“They’re down butting elbows with the kids they done it too playing basketball right now,” Stewart said. 

“It’s not something, Carl, that I’m happy with either,” Thomas said. 

Dotson continued to press the board to answer his question. 

“Are those kids who were physically entrapping those children, are they really practicing with those kids today? … Do you know if the players that did it, do you know if the players that did, are they in practice?”

Thomas said that the only two students who are not allowed to play sports currently are the two who were expelled. 

Tonja McCone, Title IX director, said, “There’s two that have received discipline, punishment for the junior high investigation.”


Title IX Limitations


The board stated it was restricted by Title IX limitations on how much it could tell the crowd about the investigations, including the ongoing one and the closed junior high investigation. 

McCone stated she had been thoroughly trained on Title IX procedures and had spent  “hours and hours in intensive training. … I’ve watched all kinds of webinars and all kinds of documents over the last year, so there is a very precise protocol that we have to follow.” 

“I have been trained intensively. … The school board has also been trained,” she added.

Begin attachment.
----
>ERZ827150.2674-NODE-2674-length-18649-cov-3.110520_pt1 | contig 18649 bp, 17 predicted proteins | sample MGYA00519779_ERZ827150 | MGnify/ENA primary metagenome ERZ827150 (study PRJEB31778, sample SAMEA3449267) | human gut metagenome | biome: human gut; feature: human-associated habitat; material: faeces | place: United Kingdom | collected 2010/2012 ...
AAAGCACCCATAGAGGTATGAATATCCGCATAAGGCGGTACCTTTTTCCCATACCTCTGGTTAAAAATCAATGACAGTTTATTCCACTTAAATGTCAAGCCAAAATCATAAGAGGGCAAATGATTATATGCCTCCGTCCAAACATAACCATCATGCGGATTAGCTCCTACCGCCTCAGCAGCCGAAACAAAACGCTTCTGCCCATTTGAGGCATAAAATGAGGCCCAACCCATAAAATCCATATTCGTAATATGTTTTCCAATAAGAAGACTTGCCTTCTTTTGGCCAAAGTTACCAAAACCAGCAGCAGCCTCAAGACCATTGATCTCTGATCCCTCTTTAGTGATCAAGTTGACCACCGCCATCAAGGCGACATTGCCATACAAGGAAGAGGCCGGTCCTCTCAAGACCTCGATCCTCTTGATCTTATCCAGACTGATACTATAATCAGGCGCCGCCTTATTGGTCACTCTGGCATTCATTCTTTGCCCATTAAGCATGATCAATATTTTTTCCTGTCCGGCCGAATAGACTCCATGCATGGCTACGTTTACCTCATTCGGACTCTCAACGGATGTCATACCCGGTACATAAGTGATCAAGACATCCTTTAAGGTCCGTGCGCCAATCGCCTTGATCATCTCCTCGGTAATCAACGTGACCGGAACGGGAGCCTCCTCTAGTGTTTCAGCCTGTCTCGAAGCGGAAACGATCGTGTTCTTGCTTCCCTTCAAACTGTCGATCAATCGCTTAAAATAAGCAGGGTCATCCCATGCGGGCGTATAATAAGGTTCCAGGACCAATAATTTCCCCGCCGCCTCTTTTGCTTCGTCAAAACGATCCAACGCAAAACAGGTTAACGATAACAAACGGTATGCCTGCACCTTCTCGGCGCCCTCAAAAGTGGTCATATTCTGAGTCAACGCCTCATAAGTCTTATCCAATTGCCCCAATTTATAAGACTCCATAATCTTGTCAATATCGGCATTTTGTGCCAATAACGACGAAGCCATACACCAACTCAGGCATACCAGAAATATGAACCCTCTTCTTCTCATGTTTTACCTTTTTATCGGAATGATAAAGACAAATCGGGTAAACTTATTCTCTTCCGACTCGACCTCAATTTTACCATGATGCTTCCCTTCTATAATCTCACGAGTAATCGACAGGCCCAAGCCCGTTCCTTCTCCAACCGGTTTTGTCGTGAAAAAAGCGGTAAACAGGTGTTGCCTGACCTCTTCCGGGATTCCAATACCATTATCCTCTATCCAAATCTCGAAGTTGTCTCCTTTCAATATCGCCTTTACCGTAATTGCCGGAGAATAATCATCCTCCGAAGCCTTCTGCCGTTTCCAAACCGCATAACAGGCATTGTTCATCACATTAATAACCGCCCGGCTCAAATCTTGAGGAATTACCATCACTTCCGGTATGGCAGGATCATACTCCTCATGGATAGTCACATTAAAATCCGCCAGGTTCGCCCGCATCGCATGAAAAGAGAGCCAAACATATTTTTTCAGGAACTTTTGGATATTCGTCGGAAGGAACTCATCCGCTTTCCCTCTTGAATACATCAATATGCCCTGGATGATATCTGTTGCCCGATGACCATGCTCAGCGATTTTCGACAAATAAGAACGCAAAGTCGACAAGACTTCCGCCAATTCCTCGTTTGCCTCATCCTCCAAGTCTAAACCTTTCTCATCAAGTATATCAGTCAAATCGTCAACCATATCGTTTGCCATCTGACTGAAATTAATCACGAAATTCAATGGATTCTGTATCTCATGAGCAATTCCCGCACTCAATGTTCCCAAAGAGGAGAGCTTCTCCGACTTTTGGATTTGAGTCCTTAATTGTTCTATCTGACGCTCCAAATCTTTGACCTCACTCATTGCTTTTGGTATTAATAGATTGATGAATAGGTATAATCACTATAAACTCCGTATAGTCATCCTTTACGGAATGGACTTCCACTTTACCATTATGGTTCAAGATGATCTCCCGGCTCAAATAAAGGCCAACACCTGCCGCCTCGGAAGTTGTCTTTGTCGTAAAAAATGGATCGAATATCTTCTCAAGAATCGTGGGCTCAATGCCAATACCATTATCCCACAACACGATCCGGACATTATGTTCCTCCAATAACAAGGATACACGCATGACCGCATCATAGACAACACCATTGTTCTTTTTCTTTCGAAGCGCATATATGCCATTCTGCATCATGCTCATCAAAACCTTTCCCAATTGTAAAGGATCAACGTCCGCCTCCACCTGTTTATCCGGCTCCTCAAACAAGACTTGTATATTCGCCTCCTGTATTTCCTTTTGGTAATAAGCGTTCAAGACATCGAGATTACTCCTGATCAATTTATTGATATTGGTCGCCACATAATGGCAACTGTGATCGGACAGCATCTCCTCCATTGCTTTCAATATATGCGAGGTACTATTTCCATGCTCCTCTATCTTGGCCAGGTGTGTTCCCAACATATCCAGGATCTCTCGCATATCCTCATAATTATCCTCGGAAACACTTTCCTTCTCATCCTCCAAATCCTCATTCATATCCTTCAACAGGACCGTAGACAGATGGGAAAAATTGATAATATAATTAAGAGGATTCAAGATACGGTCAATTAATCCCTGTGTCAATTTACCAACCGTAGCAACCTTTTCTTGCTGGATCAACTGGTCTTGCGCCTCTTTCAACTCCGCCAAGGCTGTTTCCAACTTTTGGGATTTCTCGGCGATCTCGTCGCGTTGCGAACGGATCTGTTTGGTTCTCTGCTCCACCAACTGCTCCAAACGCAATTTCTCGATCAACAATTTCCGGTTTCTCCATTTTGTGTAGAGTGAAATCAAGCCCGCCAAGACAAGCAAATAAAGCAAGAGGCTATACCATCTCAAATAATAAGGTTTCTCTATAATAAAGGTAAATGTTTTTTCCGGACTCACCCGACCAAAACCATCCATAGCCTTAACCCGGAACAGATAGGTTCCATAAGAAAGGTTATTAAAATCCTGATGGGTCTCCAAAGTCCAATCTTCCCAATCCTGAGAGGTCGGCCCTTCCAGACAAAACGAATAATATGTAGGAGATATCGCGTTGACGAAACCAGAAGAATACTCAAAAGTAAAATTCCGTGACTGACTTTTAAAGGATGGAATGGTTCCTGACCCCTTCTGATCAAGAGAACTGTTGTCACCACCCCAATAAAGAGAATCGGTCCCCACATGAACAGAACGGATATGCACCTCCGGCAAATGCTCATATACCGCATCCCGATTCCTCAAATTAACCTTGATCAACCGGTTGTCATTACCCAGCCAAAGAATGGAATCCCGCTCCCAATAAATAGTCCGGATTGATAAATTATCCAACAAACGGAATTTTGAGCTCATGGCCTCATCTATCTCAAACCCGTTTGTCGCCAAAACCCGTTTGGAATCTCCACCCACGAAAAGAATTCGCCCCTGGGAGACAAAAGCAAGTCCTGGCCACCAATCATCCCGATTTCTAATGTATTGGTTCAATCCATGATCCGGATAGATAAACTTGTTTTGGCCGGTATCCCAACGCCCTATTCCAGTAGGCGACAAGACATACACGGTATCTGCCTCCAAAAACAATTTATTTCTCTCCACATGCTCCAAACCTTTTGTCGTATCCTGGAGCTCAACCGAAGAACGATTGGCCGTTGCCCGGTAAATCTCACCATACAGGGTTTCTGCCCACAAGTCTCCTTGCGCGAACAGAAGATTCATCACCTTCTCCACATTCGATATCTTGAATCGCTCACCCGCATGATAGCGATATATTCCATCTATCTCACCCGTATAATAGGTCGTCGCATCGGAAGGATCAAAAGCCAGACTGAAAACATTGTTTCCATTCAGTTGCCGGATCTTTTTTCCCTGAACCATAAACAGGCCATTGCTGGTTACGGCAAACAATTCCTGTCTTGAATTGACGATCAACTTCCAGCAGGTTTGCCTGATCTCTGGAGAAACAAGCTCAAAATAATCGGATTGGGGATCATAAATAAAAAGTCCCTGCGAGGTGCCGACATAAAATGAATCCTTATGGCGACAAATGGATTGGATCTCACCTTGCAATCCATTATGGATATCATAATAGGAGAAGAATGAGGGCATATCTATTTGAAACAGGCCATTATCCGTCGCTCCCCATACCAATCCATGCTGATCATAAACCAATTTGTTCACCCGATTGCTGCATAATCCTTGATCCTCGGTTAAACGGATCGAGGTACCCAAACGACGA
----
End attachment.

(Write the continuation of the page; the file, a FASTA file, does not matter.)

She said Title IX mandates that the school keeps order in the classroom and in the school “so that the students can be here safely to get an education.”

When Stewart pointed out the students weren’t safe, McCone stated, “Anyone in here as a parent has an opportunity to go civil with it. That is not our role.” 

During the regular meeting, the board approved a $2,500 per-semester stipend for McCone for her role as Title IX coordinator. 

“Tonja is the brains when it comes to the Title IX issue because she has spent hours upon hours upon hours,” learning it, Thomas said. 

People asked if the students alleged to have “baptized” other players can be separated from other students during an investigation. “Title IX doesn’t prevent it or encourage it,” McCone said. 

McCone said the now-closed junior high investigation was conducted by Huntsville school district employees, but the ongoing high school investigation is not.

Dr. Tammy Tucker, Title IX coordinator for Fayetteville School District, is conducting interviews with the high school players. After the investigation is complete, Fayetteville attorney Brian Hogue will act as decision maker. 

“There are still more questions to be asked” in the ongoing investigation, McCone said. “We’re still in the middle of the process.”